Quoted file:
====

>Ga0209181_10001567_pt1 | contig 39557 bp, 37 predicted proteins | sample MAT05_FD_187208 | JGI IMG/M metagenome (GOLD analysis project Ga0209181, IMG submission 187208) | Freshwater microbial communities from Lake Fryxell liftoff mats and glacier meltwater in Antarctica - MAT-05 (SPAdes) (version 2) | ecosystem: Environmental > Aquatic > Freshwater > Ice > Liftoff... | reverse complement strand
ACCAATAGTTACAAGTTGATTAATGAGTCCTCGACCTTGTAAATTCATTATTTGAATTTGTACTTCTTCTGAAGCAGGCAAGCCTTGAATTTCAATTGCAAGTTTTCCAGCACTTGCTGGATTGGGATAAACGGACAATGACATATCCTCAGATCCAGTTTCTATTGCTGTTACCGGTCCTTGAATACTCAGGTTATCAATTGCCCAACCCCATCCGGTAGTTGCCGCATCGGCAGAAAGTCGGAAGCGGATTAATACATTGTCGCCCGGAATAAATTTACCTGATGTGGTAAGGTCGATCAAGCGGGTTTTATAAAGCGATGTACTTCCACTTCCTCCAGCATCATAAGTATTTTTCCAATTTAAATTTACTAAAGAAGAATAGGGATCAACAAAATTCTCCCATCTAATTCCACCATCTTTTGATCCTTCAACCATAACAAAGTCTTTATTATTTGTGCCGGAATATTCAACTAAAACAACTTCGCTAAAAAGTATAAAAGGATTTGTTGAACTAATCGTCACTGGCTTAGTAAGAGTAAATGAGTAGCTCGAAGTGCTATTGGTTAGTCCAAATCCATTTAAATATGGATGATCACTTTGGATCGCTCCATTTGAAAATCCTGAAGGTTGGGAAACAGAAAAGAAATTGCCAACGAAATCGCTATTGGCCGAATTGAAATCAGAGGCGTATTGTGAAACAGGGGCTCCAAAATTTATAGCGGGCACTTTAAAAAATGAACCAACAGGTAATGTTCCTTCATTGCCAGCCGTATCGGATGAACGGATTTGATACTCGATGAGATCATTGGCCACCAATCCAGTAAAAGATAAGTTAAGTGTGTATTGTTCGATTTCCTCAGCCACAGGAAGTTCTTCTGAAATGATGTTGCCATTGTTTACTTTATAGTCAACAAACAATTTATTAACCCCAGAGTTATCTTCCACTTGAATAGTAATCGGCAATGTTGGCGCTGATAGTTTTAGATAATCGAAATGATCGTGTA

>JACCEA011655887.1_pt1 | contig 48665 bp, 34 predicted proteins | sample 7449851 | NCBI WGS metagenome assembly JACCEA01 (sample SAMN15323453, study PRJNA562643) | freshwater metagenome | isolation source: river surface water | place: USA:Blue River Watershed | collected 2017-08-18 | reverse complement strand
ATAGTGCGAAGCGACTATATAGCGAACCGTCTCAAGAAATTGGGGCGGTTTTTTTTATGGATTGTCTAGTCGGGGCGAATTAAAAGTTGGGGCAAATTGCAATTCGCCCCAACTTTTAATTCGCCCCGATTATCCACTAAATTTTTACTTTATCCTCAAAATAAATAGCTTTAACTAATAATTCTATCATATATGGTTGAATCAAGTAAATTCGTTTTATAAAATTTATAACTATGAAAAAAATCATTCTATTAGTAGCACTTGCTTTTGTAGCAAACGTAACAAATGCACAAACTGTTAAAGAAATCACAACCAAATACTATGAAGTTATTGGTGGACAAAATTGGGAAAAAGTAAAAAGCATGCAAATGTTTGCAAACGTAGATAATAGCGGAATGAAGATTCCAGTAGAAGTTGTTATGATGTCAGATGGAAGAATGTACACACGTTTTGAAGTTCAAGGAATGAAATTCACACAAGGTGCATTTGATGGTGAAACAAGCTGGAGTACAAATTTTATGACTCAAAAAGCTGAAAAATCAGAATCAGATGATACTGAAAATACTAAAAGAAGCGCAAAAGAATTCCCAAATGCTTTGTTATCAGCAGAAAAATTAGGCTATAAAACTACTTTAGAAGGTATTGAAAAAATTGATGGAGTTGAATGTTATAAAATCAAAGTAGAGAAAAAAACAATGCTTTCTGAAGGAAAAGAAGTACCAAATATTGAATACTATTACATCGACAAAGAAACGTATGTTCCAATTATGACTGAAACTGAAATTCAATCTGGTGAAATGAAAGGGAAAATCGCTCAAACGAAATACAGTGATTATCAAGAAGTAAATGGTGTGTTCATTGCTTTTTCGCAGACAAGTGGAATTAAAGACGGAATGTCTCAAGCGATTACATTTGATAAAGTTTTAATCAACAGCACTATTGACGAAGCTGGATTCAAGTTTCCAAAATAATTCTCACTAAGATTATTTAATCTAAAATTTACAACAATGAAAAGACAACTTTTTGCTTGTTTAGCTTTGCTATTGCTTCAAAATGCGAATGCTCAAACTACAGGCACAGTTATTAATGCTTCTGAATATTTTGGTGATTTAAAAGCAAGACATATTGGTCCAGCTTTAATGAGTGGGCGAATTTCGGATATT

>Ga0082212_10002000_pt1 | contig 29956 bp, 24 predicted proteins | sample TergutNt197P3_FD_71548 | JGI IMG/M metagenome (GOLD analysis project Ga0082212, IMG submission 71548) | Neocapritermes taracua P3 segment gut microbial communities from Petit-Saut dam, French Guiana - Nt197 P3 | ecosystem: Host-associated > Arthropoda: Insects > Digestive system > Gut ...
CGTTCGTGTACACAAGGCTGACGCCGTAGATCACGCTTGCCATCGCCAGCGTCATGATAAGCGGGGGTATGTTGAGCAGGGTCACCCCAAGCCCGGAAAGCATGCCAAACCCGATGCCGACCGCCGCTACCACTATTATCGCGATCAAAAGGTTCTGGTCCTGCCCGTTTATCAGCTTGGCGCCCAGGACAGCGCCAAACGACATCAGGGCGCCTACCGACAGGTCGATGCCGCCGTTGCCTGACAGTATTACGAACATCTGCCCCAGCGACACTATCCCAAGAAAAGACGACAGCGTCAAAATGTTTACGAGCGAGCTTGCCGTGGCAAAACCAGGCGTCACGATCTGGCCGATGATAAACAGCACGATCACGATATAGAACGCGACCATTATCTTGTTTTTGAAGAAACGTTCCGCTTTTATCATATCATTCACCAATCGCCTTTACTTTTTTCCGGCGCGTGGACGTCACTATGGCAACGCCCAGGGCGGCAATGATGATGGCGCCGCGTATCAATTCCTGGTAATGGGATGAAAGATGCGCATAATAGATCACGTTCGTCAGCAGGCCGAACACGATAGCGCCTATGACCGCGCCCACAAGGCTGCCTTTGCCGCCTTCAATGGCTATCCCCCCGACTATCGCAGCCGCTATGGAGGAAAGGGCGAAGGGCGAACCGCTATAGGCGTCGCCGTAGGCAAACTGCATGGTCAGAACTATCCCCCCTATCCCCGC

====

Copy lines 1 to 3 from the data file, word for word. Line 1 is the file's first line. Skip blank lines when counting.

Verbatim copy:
>Ga0209181_10001567_pt1 | contig 39557 bp, 37 predicted proteins | sample MAT05_FD_187208 | JGI IMG/M metagenome (GOLD analysis project Ga0209181, IMG submission 187208) | Freshwater microbial communities from Lake Fryxell liftoff mats and glacier meltwater in Antarctica - MAT-05 (SPAdes) (version 2) | ecosystem: Environmental > Aquatic > Freshwater > Ice > Liftoff... | reverse complement strand
ACCAATAGTTACAAGTTGATTAATGAGTCCTCGACCTTGTAAATTCATTATTTGAATTTGTACTTCTTCTGAAGCAGGCAAGCCTTGAATTTCAATTGCAAGTTTTCCAGCACTTGCTGGATTGGGATAAACGGACAATGACATATCCTCAGATCCAGTTTCTATTGCTGTTACCGGTCCTTGAATACTCAGGTTATCAATTGCCCAACCCCATCCGGTAGTTGCCGCATCGGCAGAAAGTCGGAAGCGGATTAATACATTGTCGCCCGGAATAAATTTACCTGATGTGGTAAGGTCGATCAAGCGGGTTTTATAAAGCGATGTACTTCCACTTCCTCCAGCATCATAAGTATTTTTCCAATTTAAATTTACTAAAGAAGAATAGGGATCAACAAAATTCTCCCATCTAATTCCACCATCTTTTGATCCTTCAACCATAACAAAGTCTTTATTATTTGTGCCGGAATATTCAACTAAAACAACTTCGCTAAAAAGTATAAAAGGATTTGTTGAACTAATCGTCACTGGCTTAGTAAGAGTAAATGAGTAGCTCGAAGTGCTATTGGTTAGTCCAAATCCATTTAAATATGGATGATCACTTTGGATCGCTCCATTTGAAAATCCTGAAGGTTGGGAAACAGAAAAGAAATTGCCAACGAAATCGCTATTGGCCGAATTGAAATCAGAGGCGTATTGTGAAACAGGGGCTCCAAAATTTATAGCGGGCACTTTAAAAAATGAACCAACAGGTAATGTTCCTTCATTGCCAGCCGTATCGGATGAACGGATTTGATACTCGATGAGATCATTGGCCACCAATCCAGTAAAAGATAAGTTAAGTGTGTATTGTTCGATTTCCTCAGCCACAGGAAGTTCTTCTGAAATGATGTTGCCATTGTTTACTTTATAGTCAACAAACAATTTATTAACCCCAGAGTTATCTTCCACTTGAATAGTAATCGGCAATGTTGGCGCTGATAGTTTTAGATAATCGAAATGATCGTGTA

>JACCEA011655887.1_pt1 | contig 48665 bp, 34 predicted proteins | sample 7449851 | NCBI WGS metagenome assembly JACCEA01 (sample SAMN15323453, study PRJNA562643) | freshwater metagenome | isolation source: river surface water | place: USA:Blue River Watershed | collected 2017-08-18 | reverse complement strand